Popularity of the Circuit among Gay men and their allies led to a regular calendar of annual events in major cities and resorts. By the late 1990s, however, irresponsible drug use and allegations of unsafe sex began to undermine the reputations of Circuit events as proper means for raising money for people with AIDS. In response to these issues, harm reduction (using education to reduce drug abuse and unsafe sex) campaigns and the presence of medical volunteers to help those who have adverse reactions to club drugs were created. Legal issues stemming from militant government attitudes towards drug use (expressed as the “war on drugs”) in the USA stymied much of the harm reduction efforts in the first decade of the twenty-first century. Cities in Canada, such as Montreal and Toronto, have taken the lead in harm reduction efforts in Gay male festive culture.
Ballroom Scene and Floguing
With roots in the drag balls of the early twentieth century, the African American Ballroom scene (involving runway competition and dance/display movement systems such as voguing and popping) came into being at about the same time as the Circuit. Ball folklife has exerted tremendous influence on Gay communal dance, including the Circuit. The aforementioned strike most likely has its origins in Ballroom folk’s dance and aerobics competition.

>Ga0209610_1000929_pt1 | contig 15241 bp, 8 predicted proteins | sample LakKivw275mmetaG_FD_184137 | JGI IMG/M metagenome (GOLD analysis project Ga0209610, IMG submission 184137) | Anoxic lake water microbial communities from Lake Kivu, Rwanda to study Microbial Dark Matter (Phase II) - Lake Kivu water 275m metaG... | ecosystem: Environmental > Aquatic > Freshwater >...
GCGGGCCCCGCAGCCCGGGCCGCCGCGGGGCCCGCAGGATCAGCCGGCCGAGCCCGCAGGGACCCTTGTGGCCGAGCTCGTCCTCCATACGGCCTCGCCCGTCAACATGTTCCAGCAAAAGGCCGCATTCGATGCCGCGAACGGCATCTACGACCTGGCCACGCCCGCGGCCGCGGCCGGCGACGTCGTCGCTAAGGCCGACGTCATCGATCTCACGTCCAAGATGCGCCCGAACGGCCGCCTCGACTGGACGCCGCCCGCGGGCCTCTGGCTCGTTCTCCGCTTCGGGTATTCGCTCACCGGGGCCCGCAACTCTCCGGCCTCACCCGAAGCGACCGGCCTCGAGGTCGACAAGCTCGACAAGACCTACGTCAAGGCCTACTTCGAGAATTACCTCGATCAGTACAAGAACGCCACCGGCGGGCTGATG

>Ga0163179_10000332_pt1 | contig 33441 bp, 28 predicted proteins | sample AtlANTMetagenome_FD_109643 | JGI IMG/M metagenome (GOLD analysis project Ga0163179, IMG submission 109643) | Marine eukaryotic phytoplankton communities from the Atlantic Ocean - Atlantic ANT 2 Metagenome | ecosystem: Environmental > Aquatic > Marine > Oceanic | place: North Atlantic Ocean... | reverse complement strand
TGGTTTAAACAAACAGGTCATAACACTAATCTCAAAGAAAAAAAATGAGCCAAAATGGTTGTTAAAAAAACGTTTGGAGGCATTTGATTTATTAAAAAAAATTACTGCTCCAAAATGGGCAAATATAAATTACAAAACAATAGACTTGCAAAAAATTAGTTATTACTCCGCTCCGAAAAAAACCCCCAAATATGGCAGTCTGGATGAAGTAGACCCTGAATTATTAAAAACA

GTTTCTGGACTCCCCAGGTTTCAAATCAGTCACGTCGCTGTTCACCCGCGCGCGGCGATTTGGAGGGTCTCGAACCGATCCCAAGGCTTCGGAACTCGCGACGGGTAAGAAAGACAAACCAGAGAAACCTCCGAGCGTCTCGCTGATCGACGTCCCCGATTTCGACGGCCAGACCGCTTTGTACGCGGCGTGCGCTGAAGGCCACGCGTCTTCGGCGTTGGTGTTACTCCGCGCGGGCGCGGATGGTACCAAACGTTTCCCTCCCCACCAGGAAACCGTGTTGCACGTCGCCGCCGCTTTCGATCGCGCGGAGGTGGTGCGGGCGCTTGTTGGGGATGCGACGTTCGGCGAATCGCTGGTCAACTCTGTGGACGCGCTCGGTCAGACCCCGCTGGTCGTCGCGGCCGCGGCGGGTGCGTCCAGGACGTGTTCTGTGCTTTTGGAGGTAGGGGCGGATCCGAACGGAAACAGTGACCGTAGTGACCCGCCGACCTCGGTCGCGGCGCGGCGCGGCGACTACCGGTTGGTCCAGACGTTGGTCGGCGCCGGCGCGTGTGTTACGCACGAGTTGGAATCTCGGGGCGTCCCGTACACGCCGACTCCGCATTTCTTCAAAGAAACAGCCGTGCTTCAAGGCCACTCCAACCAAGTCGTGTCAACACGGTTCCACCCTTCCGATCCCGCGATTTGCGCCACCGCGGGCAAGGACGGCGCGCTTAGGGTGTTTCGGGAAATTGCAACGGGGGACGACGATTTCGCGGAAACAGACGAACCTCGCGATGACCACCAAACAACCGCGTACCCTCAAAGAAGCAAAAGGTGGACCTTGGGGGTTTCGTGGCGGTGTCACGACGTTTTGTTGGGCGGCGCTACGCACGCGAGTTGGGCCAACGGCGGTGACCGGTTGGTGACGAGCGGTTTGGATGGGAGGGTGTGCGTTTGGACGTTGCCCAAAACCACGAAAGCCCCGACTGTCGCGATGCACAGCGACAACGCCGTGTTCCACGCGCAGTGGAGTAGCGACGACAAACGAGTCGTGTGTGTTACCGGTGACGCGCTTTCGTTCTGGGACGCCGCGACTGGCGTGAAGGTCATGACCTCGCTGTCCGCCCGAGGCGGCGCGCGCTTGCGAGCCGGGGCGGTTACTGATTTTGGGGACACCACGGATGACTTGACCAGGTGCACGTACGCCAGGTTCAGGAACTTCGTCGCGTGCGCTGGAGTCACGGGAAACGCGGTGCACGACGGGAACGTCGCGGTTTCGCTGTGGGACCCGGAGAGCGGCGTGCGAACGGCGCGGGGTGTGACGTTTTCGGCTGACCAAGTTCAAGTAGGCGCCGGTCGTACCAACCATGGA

The rise of the performance artist (a professional club dancer with shaved head and semi-drag who lip-synchs a popular club song, often accompanied with props and backup dancers) can likewise be traced to Ballroom children (participants) hired to perform at Circuit parties.
In turn, Ballroom folklife has been incorporating Circuit flagging into its performance repertoire. A fusion of Ballroom folk’s dance and flagging at the end of the first decade of the twenty-first century has resulted in floguing, which incorporates flags and flagging into voguing and runway performance.
Burlesque, Country and Western